Swift | Silent | Deadly

Carry 1911 Review: RIA TAC Ultra CS 9mm

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Pistols of the 1911 persuasion are not generally at their best when forced into the budget category. Notoriously finicky eaters by nature, their reliability is usually directly proportional to their cost, and cheap 1911s usually suffer in the “fit and finish” department, as well. Usually. Rock Island Armory has a strong reputation as an affordable 1911 that is still a solid shooter. I decided to test out the RIA TAC Ultra CS 9mm 1911, and here’s how it did.

Full Disclosure: This gun was loaned to me by RIA with the understanding that I would publish a review. The review was not coordinated with me in any way other than providing me with the gun. I receive no incentive, financial or otherwise for the publication of this review.

RIA TAC Ultra CS 9mm

The RIA TAC Ultra CS 9mm is a compact 1911 chambered in 9mm. It sports an all-steel, Officer-sized frame. The frame is made a bit longer by the addition of a flared magazine well, and it is also non-standard in that it has a light rail. The frame is paired nicely with a 3.62-inch barrel and slide. The whole gun has a parkerized finish, and the grips are very nice G10. The TAC Ultra features a full-length guide rod, and several other “premium” features, too.

The controls of the TAC Ultra CS are in accordance with a gun in this price range: functional if perhaps a bit homely. The trigger seems a bit undersized for the frame with gaps at top and bottom, but works. The thumb safety is ambidextrous and had very nice tactile clicks when engaged and disengaged, but is a little narrow. The finish seems easily scratched. Most of this gun is just so-so, appearance-wise. It is absolutely worth mentioning the slide-to-frame fit, however: it is exceptionally tight with no detectable play whatsoever.

The RIA TAC Ultra CS 9mm is part of a larger “TAC” line of pistols. The common feature of all these pistols is the light rail below the dust over. Other models are available in this line in full-size as well as the Officer-frame, in 9mm, 10mm, and .45 ACP. Double-stack, full-size pistols are available, too, as is a TAC “Standard” model with few bells and whistles than the Ultras. A couple 9mm models are also available with a conversion to RIA’s own cartridge: .22 TCM.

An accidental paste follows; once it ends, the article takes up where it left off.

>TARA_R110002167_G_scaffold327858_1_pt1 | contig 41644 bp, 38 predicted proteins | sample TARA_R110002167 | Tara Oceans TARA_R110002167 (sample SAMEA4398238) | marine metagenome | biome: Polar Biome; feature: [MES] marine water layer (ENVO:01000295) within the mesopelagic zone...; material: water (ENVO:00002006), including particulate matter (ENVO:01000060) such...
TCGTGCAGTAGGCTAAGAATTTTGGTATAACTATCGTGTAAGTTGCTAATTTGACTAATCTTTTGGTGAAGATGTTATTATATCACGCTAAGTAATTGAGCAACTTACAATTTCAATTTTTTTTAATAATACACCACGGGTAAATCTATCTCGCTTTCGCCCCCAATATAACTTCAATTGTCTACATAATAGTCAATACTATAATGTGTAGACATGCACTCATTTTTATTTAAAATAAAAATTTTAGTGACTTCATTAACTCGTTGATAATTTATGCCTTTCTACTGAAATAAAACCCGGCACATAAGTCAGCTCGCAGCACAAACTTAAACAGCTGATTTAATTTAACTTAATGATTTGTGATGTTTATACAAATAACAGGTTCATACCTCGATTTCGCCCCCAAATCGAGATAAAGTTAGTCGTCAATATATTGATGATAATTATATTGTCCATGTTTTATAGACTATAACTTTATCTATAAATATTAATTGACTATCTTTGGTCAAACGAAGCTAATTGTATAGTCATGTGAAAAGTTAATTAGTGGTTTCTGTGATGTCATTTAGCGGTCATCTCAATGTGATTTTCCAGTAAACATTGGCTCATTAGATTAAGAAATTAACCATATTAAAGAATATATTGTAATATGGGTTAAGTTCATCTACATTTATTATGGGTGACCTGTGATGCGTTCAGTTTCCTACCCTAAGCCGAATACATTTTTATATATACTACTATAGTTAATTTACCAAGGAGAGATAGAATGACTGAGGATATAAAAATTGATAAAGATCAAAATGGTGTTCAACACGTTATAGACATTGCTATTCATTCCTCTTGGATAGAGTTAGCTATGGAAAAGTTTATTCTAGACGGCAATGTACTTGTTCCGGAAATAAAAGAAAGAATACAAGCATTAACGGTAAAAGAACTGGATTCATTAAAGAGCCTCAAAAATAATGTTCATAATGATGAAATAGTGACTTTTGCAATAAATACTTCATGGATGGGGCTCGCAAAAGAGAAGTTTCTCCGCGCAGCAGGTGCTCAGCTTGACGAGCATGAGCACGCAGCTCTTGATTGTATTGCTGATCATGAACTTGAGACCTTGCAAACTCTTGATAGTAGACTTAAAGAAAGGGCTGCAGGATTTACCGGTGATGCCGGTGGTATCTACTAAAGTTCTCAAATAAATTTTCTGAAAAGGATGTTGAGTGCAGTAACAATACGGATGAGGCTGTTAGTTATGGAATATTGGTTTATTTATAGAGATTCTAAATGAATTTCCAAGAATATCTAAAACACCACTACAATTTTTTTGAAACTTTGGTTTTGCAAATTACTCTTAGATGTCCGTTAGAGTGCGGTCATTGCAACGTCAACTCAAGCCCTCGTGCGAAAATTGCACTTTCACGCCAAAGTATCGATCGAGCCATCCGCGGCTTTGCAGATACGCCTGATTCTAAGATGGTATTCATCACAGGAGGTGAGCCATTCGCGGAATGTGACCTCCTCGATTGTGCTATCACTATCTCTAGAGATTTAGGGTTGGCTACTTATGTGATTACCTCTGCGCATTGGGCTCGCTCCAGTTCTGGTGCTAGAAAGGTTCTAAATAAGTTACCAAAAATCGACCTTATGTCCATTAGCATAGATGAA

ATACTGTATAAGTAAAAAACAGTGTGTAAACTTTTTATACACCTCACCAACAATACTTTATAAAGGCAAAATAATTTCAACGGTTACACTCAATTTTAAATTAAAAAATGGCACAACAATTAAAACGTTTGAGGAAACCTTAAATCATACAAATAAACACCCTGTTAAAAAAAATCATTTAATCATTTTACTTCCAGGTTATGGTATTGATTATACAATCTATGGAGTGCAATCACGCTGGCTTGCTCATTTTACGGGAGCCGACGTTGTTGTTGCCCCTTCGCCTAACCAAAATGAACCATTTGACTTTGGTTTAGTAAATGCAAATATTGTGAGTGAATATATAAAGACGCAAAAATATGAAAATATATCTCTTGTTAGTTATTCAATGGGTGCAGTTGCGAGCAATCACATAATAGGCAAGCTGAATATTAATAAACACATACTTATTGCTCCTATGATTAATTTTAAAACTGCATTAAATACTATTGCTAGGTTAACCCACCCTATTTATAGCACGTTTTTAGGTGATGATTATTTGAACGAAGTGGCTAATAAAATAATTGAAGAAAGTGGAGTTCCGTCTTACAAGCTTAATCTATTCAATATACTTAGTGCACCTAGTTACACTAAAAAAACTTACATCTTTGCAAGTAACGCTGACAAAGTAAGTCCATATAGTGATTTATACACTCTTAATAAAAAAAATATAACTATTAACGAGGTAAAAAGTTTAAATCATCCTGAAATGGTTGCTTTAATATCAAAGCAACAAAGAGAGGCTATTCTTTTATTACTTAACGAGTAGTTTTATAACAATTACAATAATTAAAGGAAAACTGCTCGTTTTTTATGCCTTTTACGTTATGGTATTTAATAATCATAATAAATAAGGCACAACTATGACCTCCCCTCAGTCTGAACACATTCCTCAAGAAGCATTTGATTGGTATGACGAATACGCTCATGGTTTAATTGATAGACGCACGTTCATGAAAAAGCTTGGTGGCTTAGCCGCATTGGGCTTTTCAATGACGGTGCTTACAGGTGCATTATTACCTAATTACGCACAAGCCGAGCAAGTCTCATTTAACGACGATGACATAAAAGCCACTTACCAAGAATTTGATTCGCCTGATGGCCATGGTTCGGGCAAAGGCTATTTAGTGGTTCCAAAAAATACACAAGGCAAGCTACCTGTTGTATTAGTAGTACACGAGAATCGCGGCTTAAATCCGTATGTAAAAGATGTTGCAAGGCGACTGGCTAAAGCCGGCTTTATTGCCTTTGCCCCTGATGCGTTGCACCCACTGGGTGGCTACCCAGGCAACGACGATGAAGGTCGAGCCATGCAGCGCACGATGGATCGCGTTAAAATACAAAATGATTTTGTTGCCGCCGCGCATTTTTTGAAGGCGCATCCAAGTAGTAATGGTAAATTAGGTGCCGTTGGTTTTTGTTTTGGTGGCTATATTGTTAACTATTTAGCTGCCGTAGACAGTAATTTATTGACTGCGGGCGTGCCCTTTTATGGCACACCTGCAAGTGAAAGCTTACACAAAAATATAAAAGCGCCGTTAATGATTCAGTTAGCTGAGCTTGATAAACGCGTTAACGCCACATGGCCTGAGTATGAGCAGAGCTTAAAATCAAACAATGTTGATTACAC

Let’s get into the performance of this pistol and see how she did.


To evaluate the performance of this pistol I will use my modified version of the R.E.A.P. methodology, as I did when reviewing the S&W M&P Shield Plus and Kimber Aegis Elite Pro. R.E.A.P. (in my case) stands for Reliability, Ergonomics, Accuracy, and Portability. Let’s get into it.

Reliability of the RIA TAC Ultra CS, Part I

Reliability is the most important characteristic of a defensive firearm. It must function, above all else. Reliability of the RIA TAC Ultra CS 9mm was very questionable at first. Frankly, this wasn’t much of a surprise. I was prepared to completely write this gun off and and consider it “unreliable” after the first range session.

One the first trip I fired 214 rounds, and had a bunch of malfunctions. Most  of these related to ejection. Ejection was very sporadic; brass would variously fly back over my shoulder, hit me in the face, or just land right back in the ejection port.


Taking a closer look at some of my video, I could also see that brass was being ejected so weakly that on the last round that it would just sit in the ejection port until it fell out. This was likely due to the lack of a round in the magazine to exert upward pressure against the brass. The sequence of stills below shows the brass sitting on the empty magazine, then falling away as the gun is rotated into my workspace for a reload.

But that’s not all. I also had a light strike. The hammer fell, and instead of a “bang” I got a “click.” Again, this was all within the first range session and I was pretty frustrated with this pistol.

Reliability of the RIA TAC Ultra CS, Part 2